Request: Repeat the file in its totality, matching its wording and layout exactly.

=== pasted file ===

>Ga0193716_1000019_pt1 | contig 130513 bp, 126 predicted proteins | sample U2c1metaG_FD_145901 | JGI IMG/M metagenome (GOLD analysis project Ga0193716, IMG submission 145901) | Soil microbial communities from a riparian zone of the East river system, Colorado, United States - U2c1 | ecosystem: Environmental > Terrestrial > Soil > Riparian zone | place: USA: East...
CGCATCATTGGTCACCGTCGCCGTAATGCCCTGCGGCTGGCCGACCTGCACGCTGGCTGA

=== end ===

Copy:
>Ga0193716_1000019_pt1 | contig 130513 bp, 126 predicted proteins | sample U2c1metaG_FD_145901 | JGI IMG/M metagenome (GOLD analysis project Ga0193716, IMG submission 145901) | Soil microbial communities from a riparian zone of the East river system, Colorado, United States - U2c1 | ecosystem: Environmental > Terrestrial > Soil > Riparian zone | place: USA: East...
CGCATCATTGGTCACCGTCGCCGTAATGCCCTGCGGCTGGCCGACCTGCACGCTGGCTGA